Elmore County, Idaho, residents voted overwhelmingly this past election to allow the continued shipment of out-of-state nuclear wastes to a site 200 miles to the east of them. But they are putting their foot down on a plan to place the state's largest landfill in their backyard.


The planning and zoning commission decided to deny Idaho Waste System's application for a mile-square dump that could have handled 5,000 tons of trash a day; the county's three commissioners upheld the decision Nov. 20.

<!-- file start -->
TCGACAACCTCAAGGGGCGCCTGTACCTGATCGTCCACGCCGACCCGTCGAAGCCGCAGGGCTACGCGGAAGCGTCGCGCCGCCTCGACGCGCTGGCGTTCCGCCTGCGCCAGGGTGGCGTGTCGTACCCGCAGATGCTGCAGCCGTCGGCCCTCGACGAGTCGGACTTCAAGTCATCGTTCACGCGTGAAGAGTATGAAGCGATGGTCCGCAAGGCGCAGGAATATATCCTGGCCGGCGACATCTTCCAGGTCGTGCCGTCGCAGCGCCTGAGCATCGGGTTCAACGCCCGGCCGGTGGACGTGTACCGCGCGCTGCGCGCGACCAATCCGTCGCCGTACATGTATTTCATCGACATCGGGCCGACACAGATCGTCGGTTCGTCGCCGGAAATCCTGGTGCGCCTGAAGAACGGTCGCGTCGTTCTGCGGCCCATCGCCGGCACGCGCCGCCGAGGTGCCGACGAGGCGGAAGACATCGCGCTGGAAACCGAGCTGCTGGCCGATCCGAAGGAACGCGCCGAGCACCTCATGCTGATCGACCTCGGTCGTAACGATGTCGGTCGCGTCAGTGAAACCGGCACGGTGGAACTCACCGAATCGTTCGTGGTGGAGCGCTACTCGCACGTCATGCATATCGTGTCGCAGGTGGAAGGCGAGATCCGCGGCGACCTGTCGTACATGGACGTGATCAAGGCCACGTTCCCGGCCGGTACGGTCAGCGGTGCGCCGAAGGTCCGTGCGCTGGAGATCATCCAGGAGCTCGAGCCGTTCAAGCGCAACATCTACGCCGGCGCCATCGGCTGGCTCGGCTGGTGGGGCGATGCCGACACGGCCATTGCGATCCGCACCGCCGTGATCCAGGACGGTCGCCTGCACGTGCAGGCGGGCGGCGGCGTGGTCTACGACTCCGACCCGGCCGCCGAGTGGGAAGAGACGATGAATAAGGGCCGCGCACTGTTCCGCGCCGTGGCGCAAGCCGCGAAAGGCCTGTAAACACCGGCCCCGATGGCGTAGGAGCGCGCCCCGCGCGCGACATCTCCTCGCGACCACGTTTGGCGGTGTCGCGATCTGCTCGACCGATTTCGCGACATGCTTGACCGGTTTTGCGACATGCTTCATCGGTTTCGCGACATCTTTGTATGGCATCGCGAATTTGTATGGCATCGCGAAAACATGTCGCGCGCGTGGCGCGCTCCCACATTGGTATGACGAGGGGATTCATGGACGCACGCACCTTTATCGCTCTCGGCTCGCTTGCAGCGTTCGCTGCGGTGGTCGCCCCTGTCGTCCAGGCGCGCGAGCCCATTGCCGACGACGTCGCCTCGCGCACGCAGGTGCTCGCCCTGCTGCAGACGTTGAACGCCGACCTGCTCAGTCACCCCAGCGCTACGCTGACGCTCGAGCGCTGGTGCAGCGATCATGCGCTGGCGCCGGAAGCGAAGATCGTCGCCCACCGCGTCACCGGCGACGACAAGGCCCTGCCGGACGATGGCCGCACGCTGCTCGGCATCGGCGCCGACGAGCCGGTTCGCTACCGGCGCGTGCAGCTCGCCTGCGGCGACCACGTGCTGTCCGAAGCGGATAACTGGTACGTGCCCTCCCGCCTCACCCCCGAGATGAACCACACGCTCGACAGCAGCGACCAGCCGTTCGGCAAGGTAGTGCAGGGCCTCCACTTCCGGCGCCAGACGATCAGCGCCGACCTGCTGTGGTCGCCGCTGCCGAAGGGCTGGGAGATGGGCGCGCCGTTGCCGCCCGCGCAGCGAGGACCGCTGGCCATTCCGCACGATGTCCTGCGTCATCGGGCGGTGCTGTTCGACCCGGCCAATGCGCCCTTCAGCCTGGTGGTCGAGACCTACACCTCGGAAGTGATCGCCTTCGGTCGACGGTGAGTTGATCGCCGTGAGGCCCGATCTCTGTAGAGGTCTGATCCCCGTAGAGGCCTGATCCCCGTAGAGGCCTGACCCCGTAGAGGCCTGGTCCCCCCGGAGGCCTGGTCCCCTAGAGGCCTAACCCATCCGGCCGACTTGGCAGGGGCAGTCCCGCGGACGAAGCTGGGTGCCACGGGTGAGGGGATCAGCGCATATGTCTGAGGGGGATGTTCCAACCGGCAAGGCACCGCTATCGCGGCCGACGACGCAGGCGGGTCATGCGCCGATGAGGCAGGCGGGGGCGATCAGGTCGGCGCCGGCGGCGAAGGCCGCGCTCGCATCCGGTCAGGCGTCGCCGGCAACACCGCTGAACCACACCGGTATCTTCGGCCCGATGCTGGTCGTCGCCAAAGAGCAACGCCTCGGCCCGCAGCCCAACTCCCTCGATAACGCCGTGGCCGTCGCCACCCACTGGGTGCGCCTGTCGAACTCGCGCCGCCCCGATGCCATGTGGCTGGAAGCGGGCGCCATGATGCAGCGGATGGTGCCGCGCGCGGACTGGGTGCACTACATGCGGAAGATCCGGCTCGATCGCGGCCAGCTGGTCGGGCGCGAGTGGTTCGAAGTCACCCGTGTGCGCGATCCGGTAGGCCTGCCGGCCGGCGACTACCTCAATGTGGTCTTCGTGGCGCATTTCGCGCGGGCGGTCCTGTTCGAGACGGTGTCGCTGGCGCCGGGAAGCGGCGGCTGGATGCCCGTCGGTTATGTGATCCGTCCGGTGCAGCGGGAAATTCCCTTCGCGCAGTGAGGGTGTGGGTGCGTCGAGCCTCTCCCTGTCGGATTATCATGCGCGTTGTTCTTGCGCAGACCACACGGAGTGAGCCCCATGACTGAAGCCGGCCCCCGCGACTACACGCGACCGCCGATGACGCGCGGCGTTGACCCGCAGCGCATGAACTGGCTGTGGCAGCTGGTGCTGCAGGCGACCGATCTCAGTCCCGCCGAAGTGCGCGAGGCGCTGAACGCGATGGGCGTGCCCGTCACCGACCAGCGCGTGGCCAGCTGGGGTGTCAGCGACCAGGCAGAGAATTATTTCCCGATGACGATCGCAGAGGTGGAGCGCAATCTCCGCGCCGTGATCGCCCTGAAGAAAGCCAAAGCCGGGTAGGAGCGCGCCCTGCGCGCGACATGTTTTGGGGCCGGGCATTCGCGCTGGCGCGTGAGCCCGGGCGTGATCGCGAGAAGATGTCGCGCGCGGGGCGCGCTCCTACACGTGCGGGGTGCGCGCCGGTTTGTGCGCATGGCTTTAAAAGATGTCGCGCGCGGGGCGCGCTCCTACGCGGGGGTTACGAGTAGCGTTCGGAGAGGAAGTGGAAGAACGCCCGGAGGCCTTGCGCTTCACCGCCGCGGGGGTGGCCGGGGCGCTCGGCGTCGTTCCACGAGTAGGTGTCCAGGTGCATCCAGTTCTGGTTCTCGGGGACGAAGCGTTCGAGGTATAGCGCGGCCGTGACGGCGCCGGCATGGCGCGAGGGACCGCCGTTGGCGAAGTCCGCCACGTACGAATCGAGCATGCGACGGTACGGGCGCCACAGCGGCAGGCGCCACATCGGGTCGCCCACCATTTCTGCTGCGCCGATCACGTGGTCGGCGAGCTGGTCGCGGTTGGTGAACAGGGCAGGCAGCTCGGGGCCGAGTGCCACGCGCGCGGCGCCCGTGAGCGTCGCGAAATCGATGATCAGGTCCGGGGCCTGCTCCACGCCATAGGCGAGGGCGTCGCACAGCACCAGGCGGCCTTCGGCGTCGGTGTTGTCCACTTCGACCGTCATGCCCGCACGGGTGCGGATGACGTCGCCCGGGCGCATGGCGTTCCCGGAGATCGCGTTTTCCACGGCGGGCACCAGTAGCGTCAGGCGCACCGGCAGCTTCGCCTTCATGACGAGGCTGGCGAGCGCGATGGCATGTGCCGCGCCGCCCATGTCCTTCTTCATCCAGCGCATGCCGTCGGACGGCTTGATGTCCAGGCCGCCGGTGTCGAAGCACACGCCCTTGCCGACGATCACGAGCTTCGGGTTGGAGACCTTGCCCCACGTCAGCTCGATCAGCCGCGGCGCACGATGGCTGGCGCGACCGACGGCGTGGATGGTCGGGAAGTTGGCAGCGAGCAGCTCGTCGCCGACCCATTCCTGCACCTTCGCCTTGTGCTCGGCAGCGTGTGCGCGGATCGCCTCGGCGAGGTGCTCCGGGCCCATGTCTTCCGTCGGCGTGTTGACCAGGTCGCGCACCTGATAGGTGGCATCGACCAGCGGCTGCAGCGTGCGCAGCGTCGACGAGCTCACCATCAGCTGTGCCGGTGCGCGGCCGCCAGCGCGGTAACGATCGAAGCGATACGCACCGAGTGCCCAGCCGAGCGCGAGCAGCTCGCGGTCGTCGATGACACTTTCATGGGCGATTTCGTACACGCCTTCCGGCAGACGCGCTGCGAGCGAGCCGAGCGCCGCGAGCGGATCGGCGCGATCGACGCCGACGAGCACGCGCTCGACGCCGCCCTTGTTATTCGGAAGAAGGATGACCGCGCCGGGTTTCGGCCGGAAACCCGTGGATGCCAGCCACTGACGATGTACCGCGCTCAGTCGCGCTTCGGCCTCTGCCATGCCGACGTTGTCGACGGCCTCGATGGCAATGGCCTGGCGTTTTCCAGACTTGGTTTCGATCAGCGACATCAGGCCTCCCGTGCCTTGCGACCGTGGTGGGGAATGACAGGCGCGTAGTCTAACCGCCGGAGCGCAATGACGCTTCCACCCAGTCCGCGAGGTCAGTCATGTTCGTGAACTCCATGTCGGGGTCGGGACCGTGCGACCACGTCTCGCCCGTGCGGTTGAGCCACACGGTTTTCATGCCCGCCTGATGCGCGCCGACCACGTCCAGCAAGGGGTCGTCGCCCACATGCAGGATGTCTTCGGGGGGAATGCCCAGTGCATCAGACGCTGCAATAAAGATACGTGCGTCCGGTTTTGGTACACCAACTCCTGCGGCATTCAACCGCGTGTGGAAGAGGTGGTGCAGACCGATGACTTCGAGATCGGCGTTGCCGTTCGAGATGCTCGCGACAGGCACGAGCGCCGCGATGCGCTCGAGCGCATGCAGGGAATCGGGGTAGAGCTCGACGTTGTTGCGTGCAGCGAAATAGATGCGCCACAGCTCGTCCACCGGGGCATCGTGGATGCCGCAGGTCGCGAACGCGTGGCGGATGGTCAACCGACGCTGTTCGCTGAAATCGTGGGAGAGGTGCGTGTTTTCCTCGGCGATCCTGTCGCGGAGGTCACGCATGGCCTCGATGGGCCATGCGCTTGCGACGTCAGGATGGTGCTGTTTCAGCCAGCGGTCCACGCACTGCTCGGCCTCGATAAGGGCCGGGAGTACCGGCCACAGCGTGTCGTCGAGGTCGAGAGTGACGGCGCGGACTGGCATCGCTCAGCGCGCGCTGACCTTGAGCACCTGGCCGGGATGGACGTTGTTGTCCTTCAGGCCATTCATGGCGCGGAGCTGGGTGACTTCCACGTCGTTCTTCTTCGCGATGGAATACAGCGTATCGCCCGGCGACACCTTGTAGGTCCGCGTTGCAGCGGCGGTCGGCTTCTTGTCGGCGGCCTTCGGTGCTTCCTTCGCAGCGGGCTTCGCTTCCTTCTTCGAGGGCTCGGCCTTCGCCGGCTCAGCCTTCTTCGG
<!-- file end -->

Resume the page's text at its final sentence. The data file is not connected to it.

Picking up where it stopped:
Opponents of the landfill in the largely rangeland setting 30 miles east of Boise were able to collect over 3,000 signatures against the project. Anti-dump critics attacked the plan for bringing in trash from around the Pacific Northwest. Fred Shoemaker, attorney for Idaho Waste System, says an appeal against the commissioner's decision will probably be filed in either state or federal court in the near future. "I wouldn't try to pretend that placing a solid waste facility in Elmore County has met with popularity by the local residents," Shoemaker said.


* John Rosapepe